# Printing all the numbers.

I've got a really large number and it always prints with an exponent.  I want it to print the whole number how do I do this?
e.g.
I input: 255255789012345678901234567890123456789
But if I divide it by one making it a number to PERL I get:  2.55255789012346e+038
I want: 255255789012345678901234567890123456789

###### Who is Participating?

Commented:
Yes, Math:BigInt does the trick:

use Math::BigInt;

\$i = new Math::BigInt "255255789012345678901234567890123456789";
\$j = new Math::BigInt "2";
\$k = \$i*\$j;
print \$k;

prints
+510511578024691357802469135780246913578

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Author Commented:
Edited text of question
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Commented:
I don't think Perl supports arbitrary precision arithmetics, does it?
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Author Commented:
I have no idea.
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Commented:
Well....  You could always use an array of numbers, and a series of functions to load into the array, perform arithmetic if needed, and output the array...  I remember implementing a class for such an object in C++ as a class project...  although perl would be a bit more difficult.

-Josh
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Author Commented:
I think there is probably another way.
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Commented:
What operations do you need to perform on the number? If nothing but storing and printing, you could keep it as a string. If the only other operation you need is comparison (for sorting, for example) then that would be easy to implement as strign compares. Full math is harder. Perl keeps a finite number of digits of precision, and you've passed that number.

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Commented:
Actually, it looks like Math::BigInt can handle arbitrary-sized numbers. It's a standard package you should already have. That's your solution.
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Author Commented:
It's having problems with NaN.  Not sure why.
\$b = "104050051052053054055056057048049050051052053054055056057048049050051052053054055056057048049050051052053054055056057048";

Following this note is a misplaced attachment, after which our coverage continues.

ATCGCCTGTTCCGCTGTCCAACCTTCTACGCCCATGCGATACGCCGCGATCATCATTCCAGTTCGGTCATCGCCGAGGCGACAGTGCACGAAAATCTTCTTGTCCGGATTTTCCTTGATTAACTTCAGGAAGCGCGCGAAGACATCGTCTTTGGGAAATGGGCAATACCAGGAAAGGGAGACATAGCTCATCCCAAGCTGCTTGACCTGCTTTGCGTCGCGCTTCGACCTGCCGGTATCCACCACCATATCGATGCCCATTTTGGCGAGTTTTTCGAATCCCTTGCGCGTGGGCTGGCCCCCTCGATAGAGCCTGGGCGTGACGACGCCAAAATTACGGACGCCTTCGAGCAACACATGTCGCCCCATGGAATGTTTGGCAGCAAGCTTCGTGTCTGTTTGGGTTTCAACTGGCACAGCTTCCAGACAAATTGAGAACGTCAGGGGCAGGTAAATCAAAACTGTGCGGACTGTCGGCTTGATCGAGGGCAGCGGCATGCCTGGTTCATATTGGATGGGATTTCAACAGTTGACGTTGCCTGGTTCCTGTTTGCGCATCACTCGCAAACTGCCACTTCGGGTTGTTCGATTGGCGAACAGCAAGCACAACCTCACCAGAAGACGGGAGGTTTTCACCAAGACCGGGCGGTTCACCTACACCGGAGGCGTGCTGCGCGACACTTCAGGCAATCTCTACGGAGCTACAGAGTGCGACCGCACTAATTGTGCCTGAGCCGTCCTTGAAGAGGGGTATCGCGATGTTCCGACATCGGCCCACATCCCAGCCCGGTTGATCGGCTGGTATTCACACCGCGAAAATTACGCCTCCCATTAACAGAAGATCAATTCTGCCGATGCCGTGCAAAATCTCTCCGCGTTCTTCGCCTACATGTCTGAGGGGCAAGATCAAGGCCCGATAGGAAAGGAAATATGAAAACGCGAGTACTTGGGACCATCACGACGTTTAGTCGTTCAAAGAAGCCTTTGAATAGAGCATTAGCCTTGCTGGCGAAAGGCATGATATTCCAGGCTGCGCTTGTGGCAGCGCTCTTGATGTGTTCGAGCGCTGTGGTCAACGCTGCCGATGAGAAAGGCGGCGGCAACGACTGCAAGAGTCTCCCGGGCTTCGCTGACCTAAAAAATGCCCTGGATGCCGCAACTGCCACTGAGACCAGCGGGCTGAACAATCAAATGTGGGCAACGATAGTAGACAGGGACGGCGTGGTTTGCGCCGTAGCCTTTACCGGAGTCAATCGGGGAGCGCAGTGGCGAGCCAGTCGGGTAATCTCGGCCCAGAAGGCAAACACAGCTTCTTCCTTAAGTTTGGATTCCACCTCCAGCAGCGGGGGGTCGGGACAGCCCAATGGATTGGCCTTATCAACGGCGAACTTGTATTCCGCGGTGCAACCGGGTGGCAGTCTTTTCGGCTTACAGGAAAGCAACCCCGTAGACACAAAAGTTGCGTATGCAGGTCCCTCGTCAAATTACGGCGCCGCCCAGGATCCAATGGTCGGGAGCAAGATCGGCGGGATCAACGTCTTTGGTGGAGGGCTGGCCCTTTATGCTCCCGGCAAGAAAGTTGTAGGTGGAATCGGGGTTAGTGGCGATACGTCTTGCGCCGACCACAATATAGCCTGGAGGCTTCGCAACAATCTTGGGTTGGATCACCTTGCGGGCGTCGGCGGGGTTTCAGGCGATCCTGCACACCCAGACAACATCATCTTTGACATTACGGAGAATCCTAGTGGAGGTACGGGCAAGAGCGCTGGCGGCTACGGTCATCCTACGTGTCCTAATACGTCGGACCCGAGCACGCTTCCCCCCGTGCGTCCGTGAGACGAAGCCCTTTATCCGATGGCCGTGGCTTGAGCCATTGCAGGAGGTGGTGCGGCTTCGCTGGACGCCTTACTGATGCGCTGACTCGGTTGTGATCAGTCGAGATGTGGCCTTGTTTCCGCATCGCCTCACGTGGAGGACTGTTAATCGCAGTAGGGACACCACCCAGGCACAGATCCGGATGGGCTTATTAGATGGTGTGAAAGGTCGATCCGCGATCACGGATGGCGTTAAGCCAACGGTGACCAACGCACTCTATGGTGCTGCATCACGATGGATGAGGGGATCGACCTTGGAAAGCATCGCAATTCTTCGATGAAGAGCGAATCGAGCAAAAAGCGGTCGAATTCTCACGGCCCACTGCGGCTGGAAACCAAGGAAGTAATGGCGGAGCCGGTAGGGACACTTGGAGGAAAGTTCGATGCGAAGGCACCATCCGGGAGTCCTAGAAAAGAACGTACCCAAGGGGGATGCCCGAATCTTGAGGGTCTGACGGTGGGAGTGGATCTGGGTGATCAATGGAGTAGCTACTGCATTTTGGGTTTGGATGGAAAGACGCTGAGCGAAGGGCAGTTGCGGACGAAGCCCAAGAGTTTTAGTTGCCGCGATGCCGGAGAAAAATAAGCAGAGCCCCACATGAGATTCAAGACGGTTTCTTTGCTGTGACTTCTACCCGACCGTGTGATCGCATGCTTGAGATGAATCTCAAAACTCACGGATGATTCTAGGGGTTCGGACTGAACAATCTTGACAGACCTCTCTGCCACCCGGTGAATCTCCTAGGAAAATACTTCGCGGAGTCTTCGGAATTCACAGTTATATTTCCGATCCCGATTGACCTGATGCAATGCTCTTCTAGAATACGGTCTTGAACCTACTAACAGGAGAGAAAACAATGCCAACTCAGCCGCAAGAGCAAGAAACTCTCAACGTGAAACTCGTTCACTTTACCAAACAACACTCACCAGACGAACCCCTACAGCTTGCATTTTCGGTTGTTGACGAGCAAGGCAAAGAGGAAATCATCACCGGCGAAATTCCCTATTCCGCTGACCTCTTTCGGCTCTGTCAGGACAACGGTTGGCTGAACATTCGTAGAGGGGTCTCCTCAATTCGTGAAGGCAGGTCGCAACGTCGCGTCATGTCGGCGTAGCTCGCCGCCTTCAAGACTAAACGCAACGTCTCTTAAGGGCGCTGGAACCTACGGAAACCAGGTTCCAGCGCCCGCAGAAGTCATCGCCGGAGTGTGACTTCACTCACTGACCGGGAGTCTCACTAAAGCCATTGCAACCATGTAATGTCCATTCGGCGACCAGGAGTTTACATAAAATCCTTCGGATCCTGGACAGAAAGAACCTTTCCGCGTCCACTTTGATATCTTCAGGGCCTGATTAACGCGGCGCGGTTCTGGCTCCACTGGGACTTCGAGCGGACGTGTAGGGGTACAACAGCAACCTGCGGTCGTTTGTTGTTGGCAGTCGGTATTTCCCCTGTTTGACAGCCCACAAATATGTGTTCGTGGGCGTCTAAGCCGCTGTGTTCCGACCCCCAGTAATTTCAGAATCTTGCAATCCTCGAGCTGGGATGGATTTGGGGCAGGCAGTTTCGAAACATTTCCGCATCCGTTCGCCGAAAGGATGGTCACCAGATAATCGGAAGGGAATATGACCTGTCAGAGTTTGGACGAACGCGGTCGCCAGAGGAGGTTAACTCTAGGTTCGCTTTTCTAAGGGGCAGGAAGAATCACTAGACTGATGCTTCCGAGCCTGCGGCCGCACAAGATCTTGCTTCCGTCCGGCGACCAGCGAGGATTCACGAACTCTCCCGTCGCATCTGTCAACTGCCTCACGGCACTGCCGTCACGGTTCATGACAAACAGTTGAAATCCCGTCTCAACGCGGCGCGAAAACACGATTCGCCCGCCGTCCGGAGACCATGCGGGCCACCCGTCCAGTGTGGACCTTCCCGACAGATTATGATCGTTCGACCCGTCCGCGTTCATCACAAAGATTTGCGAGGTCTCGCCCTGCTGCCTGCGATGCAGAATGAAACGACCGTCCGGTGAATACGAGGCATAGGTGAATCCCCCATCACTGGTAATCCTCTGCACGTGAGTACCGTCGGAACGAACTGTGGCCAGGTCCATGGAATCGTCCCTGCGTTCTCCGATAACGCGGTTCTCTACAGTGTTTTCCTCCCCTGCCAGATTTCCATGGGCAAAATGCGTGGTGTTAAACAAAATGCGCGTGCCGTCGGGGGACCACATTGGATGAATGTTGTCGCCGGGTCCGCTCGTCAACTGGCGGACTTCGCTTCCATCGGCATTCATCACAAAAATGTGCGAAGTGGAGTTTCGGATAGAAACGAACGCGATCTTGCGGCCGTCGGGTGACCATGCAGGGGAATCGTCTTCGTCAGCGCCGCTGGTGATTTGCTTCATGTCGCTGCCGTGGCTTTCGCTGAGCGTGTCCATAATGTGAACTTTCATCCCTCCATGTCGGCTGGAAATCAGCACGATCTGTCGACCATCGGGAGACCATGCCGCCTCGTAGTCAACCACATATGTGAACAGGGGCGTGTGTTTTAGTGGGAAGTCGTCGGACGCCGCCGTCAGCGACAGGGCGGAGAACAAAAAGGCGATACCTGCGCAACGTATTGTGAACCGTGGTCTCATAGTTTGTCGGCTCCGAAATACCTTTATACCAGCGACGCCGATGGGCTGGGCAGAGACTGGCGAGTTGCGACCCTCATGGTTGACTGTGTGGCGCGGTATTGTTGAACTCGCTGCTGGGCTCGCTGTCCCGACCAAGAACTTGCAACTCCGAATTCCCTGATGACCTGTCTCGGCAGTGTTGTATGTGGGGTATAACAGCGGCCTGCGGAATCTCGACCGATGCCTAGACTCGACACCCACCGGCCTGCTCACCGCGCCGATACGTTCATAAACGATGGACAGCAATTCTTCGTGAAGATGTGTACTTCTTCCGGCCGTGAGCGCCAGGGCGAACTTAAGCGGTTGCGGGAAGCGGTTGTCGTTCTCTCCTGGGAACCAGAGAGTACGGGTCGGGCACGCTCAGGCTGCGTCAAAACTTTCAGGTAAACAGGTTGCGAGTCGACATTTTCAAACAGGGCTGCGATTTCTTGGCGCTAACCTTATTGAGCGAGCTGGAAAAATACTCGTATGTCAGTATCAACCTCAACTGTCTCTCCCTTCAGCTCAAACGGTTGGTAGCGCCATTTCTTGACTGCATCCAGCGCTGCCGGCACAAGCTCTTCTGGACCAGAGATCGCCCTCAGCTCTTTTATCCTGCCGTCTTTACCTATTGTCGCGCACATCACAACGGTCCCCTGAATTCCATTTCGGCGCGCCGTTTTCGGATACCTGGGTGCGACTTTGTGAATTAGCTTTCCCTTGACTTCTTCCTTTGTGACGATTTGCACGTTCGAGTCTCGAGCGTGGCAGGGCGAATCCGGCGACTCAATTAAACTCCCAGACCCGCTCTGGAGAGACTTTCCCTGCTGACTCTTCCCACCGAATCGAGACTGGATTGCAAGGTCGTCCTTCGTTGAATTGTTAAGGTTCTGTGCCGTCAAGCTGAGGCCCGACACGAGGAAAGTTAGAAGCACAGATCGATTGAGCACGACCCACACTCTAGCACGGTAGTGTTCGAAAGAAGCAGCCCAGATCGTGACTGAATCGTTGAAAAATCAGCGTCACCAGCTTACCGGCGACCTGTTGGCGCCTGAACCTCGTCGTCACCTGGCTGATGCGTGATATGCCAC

use Math::BigInt;
\$b = new Math::BigInt \$b;
\$b = substr(\$b,1,length(\$b)-1);
\$c = \$b**(1/54);
\$d = new Math::BigInt int(\$c**54);
Any Idea why?
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Commented:
substr does not return a bigint
(1/54) is not a bigint

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Author Commented:
What exactly is a bigint then?
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Commented:
use Math::BigInt;
\$i = Math::BigInt->new(\$string);
print ref(\$i);
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Author Commented:
How would I include this into my code then?
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Commented:
In order to do math with BigInts all operands need to be BigInts, as my original example showed.

To raise your \$b to the 54th power, you need to first make a BigInt which contains the number 54:

\$c54 = new Math::BigInt "54";
\$d = \$b**\$c54;

But remember that BigInt is an integer - so 1/54 won't work. You can try BigFloat, but that doesn't seem to support **.
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Commented:
You can convert a BigInt to a string with:

\$str = "\$b";
To print without the + then use
print substr(\$str,1);
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Author Commented:
Well is there anyway to convert the number to bigint because it will do the 1/54 fine it's just when I try to **54 after that it gives me trouble.
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Commented:
**54 works for me... but 1/54 doesn't, because a BigInt with the value 1/54 turns out to be 0. (It's the same as saying int(1/54).

You might be able to rearrange the operations so that integers work... I am not enough of a mathematician to know precisely how, though.
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